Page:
Hurricane Dorian struck the northern Bahamas Sunday with catastrophic force and began to wheel northward, on a trajectory that is expected to carry it along the Atlantic Coast of the United States for hundreds of miles, raking parts of Florida, Georgia and the Carolinas.
The storm has the potential to be one of the most devastating in modern history. Its 185 mile per hour winds already mark it as the most powerful Atlantic Ocean hurricane in nearly 70 years. It is stronger than Hurricane Maria, which devastated Puerto Rico in 2017.
There are only preliminary reports of damage in the northern Bahamas because communications with the affected areas were disrupted by the giant storm. The US National Hurricane Center said that Dorian’s eyewall had slowed considerably over the Bahamas, with a storm surge of 10 to 15 feet and rainfall above 24 inches.
Two major islands, Abaco and Grand Bahama, where Freeport is located, the second-largest city in the Bahamas with a population of 27,000, were directly in the path of the hurricane. Nassau, the capital city, is about 100 miles south of the eyewall, which struck Abaco at about 2 p.m. Sunday near the coastal town of Marsh Harbor. Eyewitness reports indicated that buildings in the town were under water.
Schools and government offices were closed and people in low-lying areas were asked to evacuate to one of the 24 shelters on the two islands. Government officials said that they expected as many as 73,000 people to be affected.
Grand Bahama is the flattest of the island chain, and nearly all its surface is at or below 10 feet above sea level. This means the entire island could be scoured by the storm surge driven by the hurricane’s high winds. At the same time, given the low elevation, the island will have virtually no effect in terms of disrupting the hurricane’s circulation.
The Bahamas were hard hit by hurricanes Joaquin in 2015, Matthew in 2016 and Irma in 2017, each of which leveled buildings and flooded homes in different parts of the island chain, with 700 islands spread out over more than 100,000 square miles.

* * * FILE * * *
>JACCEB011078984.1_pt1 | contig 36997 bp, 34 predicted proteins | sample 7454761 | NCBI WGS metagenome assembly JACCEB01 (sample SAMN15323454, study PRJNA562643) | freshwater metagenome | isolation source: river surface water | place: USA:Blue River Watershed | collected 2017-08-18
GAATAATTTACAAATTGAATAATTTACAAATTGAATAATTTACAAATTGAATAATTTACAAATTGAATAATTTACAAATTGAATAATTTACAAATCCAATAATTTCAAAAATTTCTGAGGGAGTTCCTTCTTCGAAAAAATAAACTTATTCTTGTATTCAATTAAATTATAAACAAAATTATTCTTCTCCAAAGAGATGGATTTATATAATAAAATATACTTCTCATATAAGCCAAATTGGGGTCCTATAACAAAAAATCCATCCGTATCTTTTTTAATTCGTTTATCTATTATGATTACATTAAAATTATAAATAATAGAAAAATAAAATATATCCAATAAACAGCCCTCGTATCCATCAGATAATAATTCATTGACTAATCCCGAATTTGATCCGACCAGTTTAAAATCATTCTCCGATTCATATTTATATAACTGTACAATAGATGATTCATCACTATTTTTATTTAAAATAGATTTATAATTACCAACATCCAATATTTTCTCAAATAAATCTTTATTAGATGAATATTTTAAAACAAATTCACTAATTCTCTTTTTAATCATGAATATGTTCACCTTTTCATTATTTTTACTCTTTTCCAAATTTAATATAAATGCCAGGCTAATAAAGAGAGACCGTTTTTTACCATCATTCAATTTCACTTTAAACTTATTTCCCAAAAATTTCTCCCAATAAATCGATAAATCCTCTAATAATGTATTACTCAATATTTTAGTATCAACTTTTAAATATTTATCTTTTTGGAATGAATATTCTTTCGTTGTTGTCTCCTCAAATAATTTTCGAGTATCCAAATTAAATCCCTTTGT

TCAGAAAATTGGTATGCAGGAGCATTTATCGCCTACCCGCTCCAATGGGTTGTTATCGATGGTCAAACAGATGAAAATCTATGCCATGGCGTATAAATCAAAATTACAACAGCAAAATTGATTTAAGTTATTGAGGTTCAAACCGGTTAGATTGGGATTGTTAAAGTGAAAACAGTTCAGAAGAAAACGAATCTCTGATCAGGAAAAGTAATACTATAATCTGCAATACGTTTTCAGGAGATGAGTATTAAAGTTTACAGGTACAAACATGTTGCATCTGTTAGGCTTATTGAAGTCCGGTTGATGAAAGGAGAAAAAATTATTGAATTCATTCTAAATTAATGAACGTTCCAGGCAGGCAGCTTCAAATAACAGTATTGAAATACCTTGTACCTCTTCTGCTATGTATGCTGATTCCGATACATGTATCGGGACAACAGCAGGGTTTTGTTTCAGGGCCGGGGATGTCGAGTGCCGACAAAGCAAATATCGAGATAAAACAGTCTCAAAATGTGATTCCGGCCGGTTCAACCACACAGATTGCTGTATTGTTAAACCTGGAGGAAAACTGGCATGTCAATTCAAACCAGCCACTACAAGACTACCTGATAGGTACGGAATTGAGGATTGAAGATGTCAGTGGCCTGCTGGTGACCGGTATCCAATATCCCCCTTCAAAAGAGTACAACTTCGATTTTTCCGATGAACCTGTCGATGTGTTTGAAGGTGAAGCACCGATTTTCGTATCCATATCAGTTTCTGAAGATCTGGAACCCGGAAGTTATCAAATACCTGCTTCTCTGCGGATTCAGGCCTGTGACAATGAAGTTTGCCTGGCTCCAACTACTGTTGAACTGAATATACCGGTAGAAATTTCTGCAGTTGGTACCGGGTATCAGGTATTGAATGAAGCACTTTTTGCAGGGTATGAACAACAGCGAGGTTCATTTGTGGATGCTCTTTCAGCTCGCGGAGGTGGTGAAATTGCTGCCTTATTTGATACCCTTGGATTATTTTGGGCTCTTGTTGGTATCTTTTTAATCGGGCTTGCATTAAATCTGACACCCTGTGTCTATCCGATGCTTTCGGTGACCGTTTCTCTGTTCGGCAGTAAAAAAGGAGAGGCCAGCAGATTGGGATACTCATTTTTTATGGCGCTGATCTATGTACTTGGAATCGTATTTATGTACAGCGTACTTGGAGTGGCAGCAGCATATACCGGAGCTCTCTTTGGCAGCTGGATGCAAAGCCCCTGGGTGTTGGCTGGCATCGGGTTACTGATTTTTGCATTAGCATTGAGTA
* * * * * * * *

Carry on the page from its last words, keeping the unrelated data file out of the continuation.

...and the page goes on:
Hurricane forecasters now estimate that Dorian will begin turning to the right after it passes the Bahamas, following a trajectory familiar in previous storms like Hurricane Mathew in 2016, resembling a boomerang, moving north and then northeast along the US Atlantic Coast. Mandatory evacuation orders have been issued for much of the Florida, Georgia and South Carolina coast, particularly for residents of low-lying coastal areas, especially barrier islands.
The critical question is whether the storm turns sharply enough to remain offshore, sparing the coastline of the worst impact, or whether it actually reaches the US mainland in the course of the turn. The worst-case scenario would involve a protracted trek along the coastline, subjecting an area populated by nine million people to several days of hurricane-force winds, massive storm surges and torrential rains.
Tens of millions more people could be hit by the storm if it changes course unexpectedly, particularly if it moves directly west into the heavily populated regions of south and central Florida. Florida Power & Light has called in 18,000 workers from across the United States and Canada to work on the expected massive task of tackling power outages expected from Dorian’s impact.
Thousands of flights to the southeastern United States have been cancelled, and gas stations reported running low on fuel supplies all along the coastal area.
The Federal Emergency Management Agency (FEMA) put on the usual show of intensive preparation from the obligatory visit by President Donald Trump, who canceled a scheduled trip to Poland, supposedly to oversee federal preparations. Trump was later seen on one of his golf courses in Virginia.
In one particularly ignorant remark, Trump claimed after a briefing from FEMA officials, “I'm not sure that I've ever even heard of a Category 5.” There have been at least three such disasters since he became president, Irma and Maria in 2017 and Michael in 2018.
Trump notoriously made light of the impact of Hurricane Maria, claiming that only 16 people had died when it hit Puerto Rico. The official death toll was later raised to 3,000, and there are estimates that the real toll was double that.